You might think that the Pennsylvania Game Commission doesn’t seem like it would have much to do with business advice, insights and strategy, but you’d be wrong.
This month I spoke with several people about the lights on Gulf Tower for our Uniquely Pittsburgh feature. As part of that, Larry Walsh, principal and COO of Rugby Realty Co. Inc., Pittsburgh, related a humorous story about when they started installing the new LED lights just over two years ago.
And that got me thinking about obstacles and unintended consequences.
Facing problems out of the blue
In late winter 2012, workers started installing the new weather beacon system near the top of Gulf Tower. Unfortunately, this interfered with the nesting season of the peregrine falcons that had been using a box on the tower for 21 years.
Walsh said a representative of the Pennsylvania Game Commission — who had a gun in her holster — showed up at the building and told everyone to stop work immediately.
The wildlife conservation officer referenced the fact that a company had been fined $1 million for disturbing a falcon nest, and Walsh says Gulf Tower management was told not to go down that road.
Clearly, the nesting cycles of peregrine falcons never entered into the equation.
Time and time again, I hear stories about how it’s impossible to control everything in business as much as you’d like. CEOs and senior executives can probably attribute gray hair and sleepless nights to trying to plan for the future and foreseeing all obstacles.
But then after all that worrying and planning, sometimes the unexpected still occurs.
Overcoming obstacles with time
In the case of the peregrine falcons, Walsh says the project was delayed for months, and the bird enthusiasts were outraged.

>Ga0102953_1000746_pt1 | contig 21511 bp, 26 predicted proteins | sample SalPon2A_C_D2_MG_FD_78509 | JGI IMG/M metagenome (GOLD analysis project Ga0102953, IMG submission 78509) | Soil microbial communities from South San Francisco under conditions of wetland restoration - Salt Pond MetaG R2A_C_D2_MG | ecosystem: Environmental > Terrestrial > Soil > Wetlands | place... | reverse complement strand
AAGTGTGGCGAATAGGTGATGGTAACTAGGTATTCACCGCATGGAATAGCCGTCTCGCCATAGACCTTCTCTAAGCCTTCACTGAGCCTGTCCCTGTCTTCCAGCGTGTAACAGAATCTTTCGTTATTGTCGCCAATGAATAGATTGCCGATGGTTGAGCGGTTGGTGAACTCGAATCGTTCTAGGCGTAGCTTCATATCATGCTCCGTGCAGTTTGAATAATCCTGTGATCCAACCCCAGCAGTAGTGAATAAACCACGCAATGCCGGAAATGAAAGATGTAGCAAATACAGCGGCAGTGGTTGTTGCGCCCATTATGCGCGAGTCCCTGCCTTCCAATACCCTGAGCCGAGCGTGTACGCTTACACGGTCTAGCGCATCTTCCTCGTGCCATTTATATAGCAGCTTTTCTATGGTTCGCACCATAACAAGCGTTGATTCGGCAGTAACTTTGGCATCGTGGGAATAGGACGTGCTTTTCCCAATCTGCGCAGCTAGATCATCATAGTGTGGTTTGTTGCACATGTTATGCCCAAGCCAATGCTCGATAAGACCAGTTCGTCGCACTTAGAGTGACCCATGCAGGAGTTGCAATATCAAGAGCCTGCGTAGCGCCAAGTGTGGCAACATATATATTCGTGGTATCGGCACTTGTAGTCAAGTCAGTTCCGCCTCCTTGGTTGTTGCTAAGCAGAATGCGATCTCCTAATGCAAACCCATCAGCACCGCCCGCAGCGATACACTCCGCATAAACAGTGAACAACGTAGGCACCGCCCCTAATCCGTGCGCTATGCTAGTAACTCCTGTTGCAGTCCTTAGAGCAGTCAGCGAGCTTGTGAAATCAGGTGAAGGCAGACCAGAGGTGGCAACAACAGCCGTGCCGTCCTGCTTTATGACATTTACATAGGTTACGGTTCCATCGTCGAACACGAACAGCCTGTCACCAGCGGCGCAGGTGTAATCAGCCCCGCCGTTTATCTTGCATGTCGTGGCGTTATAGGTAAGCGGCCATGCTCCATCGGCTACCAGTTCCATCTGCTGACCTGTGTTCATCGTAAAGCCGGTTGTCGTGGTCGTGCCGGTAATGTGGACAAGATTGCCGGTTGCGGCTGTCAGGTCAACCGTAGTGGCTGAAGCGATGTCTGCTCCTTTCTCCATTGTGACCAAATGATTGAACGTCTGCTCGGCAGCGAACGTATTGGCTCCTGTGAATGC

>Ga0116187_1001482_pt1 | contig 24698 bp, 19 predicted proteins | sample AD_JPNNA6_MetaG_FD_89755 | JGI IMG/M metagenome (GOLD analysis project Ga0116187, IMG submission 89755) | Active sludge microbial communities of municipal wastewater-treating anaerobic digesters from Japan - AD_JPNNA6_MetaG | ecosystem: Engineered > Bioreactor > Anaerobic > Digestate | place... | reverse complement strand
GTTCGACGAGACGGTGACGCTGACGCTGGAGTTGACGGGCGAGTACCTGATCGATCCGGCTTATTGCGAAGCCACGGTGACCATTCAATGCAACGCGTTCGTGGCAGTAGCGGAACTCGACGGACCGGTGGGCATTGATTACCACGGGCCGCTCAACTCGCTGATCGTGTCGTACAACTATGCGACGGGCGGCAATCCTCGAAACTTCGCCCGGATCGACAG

Amazingly, the falcons found another home. They took over a ledge on the other side of town — avoiding a move to the suburbs — to nest and raise their young.
The nest, however, was much more inaccessible which meant no live camera feed nor the ability to band the baby birds.
And once the lights were installed, the questions continued.
“There was a concern when we were doing the light project — we didn’t know what the birds were going to do with these LED lights,” Walsh says.
In their history, the falcons had only dealt with static spotlights, not changing LEDs.
But nature found a way to overcome all obstacles. On March 10, 2014, the falcons finally returned to the Gulf Tower to nest in their former spot, producing five eggs that hatched into healthy chicks.
I’m not the most patient person in the world. In fact, I’m probably not even the most patient person in whatever room I’m in.
So, what I’m going to take away from this story is that when the unexpected happens, yes, it’s bad — but it doesn’t have to be disastrous. You do what you can to alleviate the problems and sometimes, with time, things have a way of working out.